s a fan of Founding Farmers and Farmer’s Fishers and Bakers, it seemed only fair to try out the third Farmer in this D.C. trio, particularly because this one also fancies herself (ugh, fine, or himself) a distiller. The restaurant feels hip with just the right amount of whimsy. A sculpture of frisky beavers play hide-and-seek with bar-goers, and a ceiling of white flowers crown one of the seating areas. It’s all quite tastefully done, but I won’t mince words — I didn’t come here to visit with mynewfound beaver friends or gaze at the ceiling. No, the reason I came was to taste a forbidden fruit. My one, singular food obsession: The Impossible Burger. Supposedly a veggie burger so meat-like that it actually bleeds. But before we can even get to the burger, I have a confession: I also ordered two of the world’s largest appetizers, which may or may not have affected my appetite.

Note to future self: It’s not an eating contest!

The Money Score

This place is certainly not cheap, but you do get a lot of food for the price. Just ask the elastic on my pants. You pay a premium for the homemade Farmer’s and Distillers spirits, with my Bubbles and Berries cocktail clocking in at $15 for a dainty flute of berries and vodka. I’ve seen grandmothers take down bigger drinks than this. A free plate of three powdered-sugar donut holes did ease my wallet pain — though not my stomach pain — at the end of the meal.

The Consciousness Score

One thing that this place does well is tell you where your food comes from. An entire section of the menu is dedicated to illuminating the farms that provide the various ingredients. Now, you may not want to know that you’re eating Pugsly, Farmer John’s favorite pig, but it almost goes that far. When it comes to the lab-created Impossible Burger, things get a little weird. This burger is sold to certain restaurants by a San Francisco food-tech company, and the natural ingredient that makes it so meaty is called soy leghemoglobin. The U.S. Food and Drug Administration decided not to slap a seal of approval just yet, due to safety concerns about the possibility that this additive could trigger allergies. While that may sound scary, it’s still totally fine for the company to sell, and for people to consume (probably). This is all to say that I’m basically the Evel Knievel of veggie-burger tasters.

The ‘All The Feels’ Score

As I mentioned, the décor is whimsical with a taste of the Target Home section, and dinnerware from the White House. Gold metal pineapples line the back of the bar, while the leather-bound menus look like they contain the first draft of the Constitution. It’s a weird mix, but I’m into it. The wait-staff was quick, friendly and efficient, and my food appeared almost immediately after ordering. A more insecure person might think they were trying to get me out of there as fast as possible. But, I was too busy soaking in the endless vegetarian menu options, and then basking in the sudden envy of nearby diners as my giant appetizers hit the table.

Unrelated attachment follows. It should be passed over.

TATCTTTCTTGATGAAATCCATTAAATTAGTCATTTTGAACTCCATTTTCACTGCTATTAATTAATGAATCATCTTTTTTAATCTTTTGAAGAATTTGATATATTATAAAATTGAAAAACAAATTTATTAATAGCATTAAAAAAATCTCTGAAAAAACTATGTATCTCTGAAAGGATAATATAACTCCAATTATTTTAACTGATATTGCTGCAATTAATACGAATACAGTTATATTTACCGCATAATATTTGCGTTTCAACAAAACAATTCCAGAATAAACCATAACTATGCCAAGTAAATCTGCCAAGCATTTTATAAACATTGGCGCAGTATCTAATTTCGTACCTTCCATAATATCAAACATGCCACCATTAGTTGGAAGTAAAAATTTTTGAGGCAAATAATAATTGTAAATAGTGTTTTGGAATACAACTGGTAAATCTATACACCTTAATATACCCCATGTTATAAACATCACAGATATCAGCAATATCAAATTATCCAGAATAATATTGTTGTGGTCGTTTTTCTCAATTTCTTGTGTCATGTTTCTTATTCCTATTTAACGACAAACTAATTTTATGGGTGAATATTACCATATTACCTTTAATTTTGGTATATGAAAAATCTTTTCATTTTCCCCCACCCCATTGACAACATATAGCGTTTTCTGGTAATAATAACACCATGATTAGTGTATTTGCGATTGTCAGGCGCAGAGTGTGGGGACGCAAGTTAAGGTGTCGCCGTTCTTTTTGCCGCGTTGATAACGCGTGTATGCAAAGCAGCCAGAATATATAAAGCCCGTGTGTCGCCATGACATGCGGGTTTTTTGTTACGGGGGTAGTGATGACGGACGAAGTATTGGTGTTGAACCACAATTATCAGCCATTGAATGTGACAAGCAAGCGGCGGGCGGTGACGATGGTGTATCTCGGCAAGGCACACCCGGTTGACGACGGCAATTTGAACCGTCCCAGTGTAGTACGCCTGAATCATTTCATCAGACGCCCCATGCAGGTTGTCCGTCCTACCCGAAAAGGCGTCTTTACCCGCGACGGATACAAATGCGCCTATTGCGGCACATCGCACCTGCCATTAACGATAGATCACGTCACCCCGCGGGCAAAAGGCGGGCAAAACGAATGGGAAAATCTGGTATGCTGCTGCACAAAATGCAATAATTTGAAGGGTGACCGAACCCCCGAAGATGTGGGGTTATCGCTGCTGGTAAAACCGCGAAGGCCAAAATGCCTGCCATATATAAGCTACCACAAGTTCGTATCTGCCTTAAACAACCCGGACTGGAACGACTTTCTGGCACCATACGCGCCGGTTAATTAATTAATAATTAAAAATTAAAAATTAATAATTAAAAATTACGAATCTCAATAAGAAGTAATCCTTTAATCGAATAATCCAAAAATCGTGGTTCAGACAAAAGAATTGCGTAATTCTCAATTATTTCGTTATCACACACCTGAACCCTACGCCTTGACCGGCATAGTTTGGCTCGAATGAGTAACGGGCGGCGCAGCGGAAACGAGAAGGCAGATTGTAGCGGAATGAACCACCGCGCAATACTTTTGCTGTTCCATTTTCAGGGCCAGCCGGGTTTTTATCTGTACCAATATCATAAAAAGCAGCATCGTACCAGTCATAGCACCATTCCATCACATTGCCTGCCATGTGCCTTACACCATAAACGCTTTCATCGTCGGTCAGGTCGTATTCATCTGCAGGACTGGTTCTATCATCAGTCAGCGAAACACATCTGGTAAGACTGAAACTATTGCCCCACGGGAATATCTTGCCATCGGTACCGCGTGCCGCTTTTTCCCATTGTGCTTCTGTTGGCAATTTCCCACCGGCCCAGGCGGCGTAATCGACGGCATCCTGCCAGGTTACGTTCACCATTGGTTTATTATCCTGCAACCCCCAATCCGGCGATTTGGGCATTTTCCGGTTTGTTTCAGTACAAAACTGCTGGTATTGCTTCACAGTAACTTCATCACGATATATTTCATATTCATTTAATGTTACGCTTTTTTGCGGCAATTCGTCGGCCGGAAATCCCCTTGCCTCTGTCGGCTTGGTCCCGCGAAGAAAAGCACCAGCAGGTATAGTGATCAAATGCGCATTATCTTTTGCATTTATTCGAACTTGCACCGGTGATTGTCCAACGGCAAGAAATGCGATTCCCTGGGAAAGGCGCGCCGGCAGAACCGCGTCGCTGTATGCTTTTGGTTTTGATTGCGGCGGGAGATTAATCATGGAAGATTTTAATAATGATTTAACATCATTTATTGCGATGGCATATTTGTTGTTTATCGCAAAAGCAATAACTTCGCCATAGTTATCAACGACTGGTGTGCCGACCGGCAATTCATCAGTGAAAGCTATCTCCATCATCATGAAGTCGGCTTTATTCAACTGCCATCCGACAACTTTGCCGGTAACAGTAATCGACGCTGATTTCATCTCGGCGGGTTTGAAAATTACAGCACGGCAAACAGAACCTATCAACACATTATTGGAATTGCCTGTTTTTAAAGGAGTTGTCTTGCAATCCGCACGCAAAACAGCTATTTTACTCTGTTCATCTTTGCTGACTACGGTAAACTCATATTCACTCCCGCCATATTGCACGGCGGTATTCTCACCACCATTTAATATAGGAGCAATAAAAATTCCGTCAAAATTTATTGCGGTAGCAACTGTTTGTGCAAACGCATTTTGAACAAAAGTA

What I ordered

Um, did I mention I love bread? Maybe it’s my intense love of French baguette — I was known for taking down one a day when I lived in Paris — but anytime an entire boule of bread ($6) with a perfect crackly crust and chewy center is delivered to my table, I am overcome with joy. A thick slice slathered in whipped butter, and I am in carb heaven. Place a literal kettle of kettle corn ($6) in front of me, and I will weep from truly being seen for the first time. Can you see why I was a little full when my entrée arrived?

My Impossible Burger ($14) came stuffed with cheese, topped with an array of veggies and sauces, and placed in-between a brioche bun the size of D.C. The first bite was a little strange; it had the mouthfeel of meat (at least as far as I can remember) with a bit of pink peeking out from the char on top. I could almost say it tasted too much like meat, but before I had a chance to mull it over, I’d taken three more bites. Final Verdict: It was pretty damn good, but probably not something I’d order every time.

Oh, did I mention it came with fries? Thick, crispy fries that I couldn’t stop eating. So good, in fact, that while I was deep in my “I can’t eat another bite” monologue, I spotted a rogue fry stuck beneath my sandwich, and immediately shoved it in my mouth.

Aside from the free donut holes, for dessert I got a scoop of handspun strawberry ice cream ($4) because I simultaneously hate and love myself. The flavor was on point, but, I feared if I put one more spoonful in my mouth, I would forever be stuck in the booth.

Total Bill (without tax or tip) $45

Despite the sting of the price tag, I did go home with half a loaf of bread, a bag of kettle corn, and two-thirds of a burger. Once my pants fit again, I plan to go back for round two.